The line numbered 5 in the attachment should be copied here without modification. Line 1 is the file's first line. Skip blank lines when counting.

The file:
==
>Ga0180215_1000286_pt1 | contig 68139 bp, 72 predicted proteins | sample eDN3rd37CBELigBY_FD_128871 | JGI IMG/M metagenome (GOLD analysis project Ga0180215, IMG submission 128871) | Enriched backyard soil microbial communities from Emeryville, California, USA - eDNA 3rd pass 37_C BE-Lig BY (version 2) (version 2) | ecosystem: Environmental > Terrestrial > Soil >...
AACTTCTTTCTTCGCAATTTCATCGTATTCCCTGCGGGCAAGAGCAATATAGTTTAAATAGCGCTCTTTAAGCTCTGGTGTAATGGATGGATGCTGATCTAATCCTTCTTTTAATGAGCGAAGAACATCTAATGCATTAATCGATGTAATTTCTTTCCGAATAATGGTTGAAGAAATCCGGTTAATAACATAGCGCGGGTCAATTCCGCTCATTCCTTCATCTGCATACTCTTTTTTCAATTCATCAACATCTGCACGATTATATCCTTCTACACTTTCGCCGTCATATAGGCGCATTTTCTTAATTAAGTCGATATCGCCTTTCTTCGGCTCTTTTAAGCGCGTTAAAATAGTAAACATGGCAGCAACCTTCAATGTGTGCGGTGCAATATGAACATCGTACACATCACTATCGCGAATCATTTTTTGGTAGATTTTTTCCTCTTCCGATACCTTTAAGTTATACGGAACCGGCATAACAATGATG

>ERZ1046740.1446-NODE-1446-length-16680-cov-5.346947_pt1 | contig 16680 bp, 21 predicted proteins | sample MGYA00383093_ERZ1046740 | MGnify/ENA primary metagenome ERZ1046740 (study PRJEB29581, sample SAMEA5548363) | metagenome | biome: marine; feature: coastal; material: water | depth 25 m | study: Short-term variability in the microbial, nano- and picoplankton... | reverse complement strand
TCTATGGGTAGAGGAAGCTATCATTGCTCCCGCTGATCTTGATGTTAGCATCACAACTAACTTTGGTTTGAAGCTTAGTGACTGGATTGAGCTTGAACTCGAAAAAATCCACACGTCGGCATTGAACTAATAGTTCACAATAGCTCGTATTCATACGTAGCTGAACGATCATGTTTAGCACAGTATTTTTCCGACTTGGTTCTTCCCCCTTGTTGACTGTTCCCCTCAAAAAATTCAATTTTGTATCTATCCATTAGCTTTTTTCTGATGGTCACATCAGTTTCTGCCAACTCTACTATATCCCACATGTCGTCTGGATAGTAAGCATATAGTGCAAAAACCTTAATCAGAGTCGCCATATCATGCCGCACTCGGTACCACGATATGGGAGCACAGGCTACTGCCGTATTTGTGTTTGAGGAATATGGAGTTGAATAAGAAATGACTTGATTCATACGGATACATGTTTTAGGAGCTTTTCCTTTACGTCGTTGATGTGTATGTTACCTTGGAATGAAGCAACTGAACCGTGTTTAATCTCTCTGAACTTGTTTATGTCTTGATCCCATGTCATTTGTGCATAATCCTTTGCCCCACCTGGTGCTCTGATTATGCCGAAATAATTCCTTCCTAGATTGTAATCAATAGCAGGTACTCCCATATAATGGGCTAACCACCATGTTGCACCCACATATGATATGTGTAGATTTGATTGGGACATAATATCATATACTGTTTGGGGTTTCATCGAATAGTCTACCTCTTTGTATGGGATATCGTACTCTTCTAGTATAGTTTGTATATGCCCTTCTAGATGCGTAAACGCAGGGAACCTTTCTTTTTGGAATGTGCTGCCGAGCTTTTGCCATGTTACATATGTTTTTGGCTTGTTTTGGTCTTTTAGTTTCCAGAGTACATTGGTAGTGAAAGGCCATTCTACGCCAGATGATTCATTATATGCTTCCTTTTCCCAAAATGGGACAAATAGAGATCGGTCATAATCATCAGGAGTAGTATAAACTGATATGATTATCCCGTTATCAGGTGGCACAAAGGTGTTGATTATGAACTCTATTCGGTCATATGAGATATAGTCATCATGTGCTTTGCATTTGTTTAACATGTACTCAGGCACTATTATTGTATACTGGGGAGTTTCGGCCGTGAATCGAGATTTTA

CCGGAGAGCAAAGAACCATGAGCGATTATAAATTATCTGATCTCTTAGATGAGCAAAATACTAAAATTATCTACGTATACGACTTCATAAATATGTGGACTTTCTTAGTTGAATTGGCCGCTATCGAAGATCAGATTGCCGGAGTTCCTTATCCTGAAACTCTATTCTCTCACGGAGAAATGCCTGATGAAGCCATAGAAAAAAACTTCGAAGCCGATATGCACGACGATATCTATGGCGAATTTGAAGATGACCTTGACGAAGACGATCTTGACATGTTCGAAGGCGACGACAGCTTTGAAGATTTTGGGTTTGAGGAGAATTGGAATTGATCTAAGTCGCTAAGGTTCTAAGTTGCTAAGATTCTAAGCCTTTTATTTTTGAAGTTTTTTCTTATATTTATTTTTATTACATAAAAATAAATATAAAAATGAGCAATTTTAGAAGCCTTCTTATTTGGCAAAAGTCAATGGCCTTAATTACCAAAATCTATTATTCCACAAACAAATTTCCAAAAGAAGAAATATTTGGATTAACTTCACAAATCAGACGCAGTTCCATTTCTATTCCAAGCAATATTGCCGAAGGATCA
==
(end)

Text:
CCGGAGAGCAAAGAACCATGAGCGATTATAAATTATCTGATCTCTTAGATGAGCAAAATACTAAAATTATCTACGTATACGACTTCATAAATATGTGGACTTTCTTAGTTGAATTGGCCGCTATCGAAGATCAGATTGCCGGAGTTCCTTATCCTGAAACTCTATTCTCTCACGGAGAAATGCCTGATGAAGCCATAGAAAAAAACTTCGAAGCCGATATGCACGACGATATCTATGGCGAATTTGAAGATGACCTTGACGAAGACGATCTTGACATGTTCGAAGGCGACGACAGCTTTGAAGATTTTGGGTTTGAGGAGAATTGGAATTGATCTAAGTCGCTAAGGTTCTAAGTTGCTAAGATTCTAAGCCTTTTATTTTTGAAGTTTTTTCTTATATTTATTTTTATTACATAAAAATAAATATAAAAATGAGCAATTTTAGAAGCCTTCTTATTTGGCAAAAGTCAATGGCCTTAATTACCAAAATCTATTATTCCACAAACAAATTTCCAAAAGAAGAAATATTTGGATTAACTTCACAAATCAGACGCAGTTCCATTTCTATTCCAAGCAATATTGCCGAAGGATCA